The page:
Moreover, “it is illegal to harm or kill any species of bats in Alberta,” which are protected under the Alberta Wildlife Act.6 Across North America, millions of cave-hibernating bats have died from the disease White-Nose Syndrome, caused by a fungus that grows in caves. This fungus was detected in Alberta in 2022. According to the Alberta government’s fact sheet updated in June 2023, “It is important to protect bats and their habitat to ensure they can recover from the disease.”6
It isn’t clear, then, how any future wind turbine projects can be approved without violating this provincial law — unless the province grants a wind energy corporation a permit to essentially continue the slaughter.
“So if I swing a bat and kill one of these species, I go to prison,” says Mallett. “If the wind energy corporations do it, several times a day, they get a free pass. When wind energy is unreliable to begin with, why are governments continuing to allow these environmentally destructive industrial wind plants to continue?”
In order to mitigate bat deaths, some wind companies are turning off their turbines at night or during migratory periods.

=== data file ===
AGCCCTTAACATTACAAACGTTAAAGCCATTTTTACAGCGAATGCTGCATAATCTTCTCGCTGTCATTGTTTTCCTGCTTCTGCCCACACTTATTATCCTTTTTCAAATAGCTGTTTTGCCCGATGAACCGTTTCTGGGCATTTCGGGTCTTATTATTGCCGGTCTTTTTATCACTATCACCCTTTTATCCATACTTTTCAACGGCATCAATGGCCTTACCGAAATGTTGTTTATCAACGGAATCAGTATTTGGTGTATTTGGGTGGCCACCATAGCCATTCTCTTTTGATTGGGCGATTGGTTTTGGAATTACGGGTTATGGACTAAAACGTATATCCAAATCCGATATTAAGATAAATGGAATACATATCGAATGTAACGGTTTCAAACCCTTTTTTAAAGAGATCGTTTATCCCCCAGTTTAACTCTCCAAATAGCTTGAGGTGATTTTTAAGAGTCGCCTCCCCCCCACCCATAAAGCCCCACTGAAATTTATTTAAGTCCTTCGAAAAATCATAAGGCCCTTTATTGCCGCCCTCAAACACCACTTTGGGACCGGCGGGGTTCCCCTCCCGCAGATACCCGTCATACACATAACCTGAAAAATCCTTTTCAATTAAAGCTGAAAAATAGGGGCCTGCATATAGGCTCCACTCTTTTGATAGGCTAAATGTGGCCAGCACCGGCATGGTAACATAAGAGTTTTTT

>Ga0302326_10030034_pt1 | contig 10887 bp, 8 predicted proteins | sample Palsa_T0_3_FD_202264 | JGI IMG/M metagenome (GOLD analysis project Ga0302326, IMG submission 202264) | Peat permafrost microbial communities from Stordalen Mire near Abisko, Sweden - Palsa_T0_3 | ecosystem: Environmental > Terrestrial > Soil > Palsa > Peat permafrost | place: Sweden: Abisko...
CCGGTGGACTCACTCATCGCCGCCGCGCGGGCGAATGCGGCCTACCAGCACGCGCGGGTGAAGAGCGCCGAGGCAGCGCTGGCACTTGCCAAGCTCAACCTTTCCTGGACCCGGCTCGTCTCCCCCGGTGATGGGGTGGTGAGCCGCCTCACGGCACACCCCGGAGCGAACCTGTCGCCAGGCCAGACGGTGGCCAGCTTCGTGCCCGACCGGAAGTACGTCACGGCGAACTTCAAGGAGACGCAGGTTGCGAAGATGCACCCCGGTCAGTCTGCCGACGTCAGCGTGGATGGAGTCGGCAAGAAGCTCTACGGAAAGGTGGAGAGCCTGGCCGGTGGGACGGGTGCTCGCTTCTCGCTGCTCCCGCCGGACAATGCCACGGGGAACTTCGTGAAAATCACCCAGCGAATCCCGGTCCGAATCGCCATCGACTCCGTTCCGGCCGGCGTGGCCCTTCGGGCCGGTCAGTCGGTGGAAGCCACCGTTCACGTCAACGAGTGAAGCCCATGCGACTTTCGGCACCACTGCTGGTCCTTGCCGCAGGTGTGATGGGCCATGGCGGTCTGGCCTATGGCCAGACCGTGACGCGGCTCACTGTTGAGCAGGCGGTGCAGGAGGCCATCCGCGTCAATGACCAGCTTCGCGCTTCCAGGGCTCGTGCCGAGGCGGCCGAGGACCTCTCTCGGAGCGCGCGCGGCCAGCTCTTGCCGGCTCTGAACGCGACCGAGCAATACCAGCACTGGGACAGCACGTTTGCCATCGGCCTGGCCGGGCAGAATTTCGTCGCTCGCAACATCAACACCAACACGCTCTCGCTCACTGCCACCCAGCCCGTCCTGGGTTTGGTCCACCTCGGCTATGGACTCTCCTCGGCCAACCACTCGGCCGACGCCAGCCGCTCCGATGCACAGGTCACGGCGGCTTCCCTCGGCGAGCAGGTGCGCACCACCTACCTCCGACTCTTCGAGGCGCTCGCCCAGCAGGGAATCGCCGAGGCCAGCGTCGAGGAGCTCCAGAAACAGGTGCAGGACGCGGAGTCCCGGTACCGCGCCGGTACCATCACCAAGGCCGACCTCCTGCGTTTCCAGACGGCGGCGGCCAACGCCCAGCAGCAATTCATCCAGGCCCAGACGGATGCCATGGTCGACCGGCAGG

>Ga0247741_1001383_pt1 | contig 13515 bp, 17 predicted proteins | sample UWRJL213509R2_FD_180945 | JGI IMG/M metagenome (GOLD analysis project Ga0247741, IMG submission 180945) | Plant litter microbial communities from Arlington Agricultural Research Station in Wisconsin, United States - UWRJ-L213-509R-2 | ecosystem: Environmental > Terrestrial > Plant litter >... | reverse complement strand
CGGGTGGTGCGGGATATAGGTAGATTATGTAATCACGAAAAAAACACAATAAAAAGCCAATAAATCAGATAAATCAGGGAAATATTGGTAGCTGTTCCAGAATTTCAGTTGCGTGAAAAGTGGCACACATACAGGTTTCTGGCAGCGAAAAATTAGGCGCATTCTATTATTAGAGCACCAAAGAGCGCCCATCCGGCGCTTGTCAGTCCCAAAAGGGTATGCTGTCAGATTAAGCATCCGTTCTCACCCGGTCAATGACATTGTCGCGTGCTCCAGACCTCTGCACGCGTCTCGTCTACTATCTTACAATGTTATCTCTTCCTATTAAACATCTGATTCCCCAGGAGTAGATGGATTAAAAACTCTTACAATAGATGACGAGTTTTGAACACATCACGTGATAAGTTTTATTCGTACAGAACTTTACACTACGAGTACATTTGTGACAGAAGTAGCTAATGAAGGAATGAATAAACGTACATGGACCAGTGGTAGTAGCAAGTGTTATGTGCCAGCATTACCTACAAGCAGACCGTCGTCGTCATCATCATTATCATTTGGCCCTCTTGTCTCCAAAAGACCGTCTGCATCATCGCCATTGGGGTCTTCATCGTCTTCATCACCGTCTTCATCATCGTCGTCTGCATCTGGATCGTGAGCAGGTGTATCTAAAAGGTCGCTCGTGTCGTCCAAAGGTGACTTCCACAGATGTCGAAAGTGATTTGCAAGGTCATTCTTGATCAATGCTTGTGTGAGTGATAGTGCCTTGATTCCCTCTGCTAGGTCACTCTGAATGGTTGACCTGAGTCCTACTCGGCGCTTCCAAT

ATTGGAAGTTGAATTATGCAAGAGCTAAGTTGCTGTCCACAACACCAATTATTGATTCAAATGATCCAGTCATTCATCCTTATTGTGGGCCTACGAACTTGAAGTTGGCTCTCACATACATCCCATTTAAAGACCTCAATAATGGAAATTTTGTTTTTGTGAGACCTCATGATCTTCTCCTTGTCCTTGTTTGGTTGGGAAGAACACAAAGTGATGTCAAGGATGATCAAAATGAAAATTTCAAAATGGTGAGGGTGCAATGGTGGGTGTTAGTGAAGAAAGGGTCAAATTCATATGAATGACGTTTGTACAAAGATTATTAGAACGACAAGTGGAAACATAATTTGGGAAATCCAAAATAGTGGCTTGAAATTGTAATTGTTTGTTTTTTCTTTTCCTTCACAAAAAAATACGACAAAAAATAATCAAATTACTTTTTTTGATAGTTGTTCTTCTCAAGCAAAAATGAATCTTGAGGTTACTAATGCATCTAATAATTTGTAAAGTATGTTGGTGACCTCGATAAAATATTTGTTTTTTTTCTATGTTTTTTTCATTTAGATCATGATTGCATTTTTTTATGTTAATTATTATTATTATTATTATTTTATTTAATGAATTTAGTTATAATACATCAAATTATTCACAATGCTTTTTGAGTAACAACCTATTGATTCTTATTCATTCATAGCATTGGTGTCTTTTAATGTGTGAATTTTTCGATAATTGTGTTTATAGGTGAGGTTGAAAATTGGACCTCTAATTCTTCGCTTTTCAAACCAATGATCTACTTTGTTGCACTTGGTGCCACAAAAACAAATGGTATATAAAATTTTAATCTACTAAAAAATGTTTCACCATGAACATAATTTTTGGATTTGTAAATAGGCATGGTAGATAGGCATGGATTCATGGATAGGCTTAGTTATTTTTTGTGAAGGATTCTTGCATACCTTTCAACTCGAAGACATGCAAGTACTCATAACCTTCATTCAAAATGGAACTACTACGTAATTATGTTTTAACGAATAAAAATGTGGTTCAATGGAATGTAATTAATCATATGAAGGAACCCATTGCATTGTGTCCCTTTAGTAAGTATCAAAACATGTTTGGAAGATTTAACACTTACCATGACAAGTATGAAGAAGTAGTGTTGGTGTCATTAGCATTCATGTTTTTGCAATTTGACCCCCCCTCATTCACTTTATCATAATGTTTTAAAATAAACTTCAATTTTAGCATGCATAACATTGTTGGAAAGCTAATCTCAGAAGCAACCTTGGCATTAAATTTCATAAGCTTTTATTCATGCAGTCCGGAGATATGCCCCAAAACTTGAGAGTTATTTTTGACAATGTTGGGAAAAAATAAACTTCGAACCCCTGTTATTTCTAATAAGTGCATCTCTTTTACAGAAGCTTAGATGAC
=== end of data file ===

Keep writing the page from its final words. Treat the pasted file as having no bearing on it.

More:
We need to remember bats have been around for at least 30 million years and during that time have been able to fly happily without the risk of colliding with a spinning object. If bats are actively attracted to turbines then it might not prove possible to predict this accurately in advance.Professor Fiona Mathews, Exeter University, Nov 8, 2016, Express
“So how is this a solution for creating reliable energy?” asks Mallett. “This is the point that Premier Danielle Smith has been repeatedly asserting: the power grid needs constant and reliable energy. That’s neither wind nor solar at the best of times. And the solution is to make wind energy even less effective? This is nonsensical.”
Trudeau’s federal government is now demanding that provinces reach so-called “net-zero” emissions by 2035. However, Saskatchewan’s leader called the plan “impossible” while Premier Smith warned this would create energy insecurity and is “unconstitutional, irresponsible and utterly out of step with reality.”7
“So, from where we stand,” says Mallett, “we are strongly urging the Premier to simply put an end to wind energy expansion in this province and look for other clean reliable sources that aren’t so incredibly harmful, destructive, and divisive. There is absolutely nothing “green” about wind energy. Period.”
Wind turbine plants take up huge tracts of land; they require massive amounts of fossil fuel to manufacture, transport, and install; they have a short lifespan; they produce power unreliably; they are toxic and present serious problems in their decommissioning; they kill massive amounts of large migratory birds, bats, and now whales; they use up prime farmland; they destroy pristine landscapes; and they have been proven definitively to harm both human and animal health.
“And now, if we continue to destroy bats which are essential to our ecosystem,” says Mallett, “how exactly are we saving the planet?”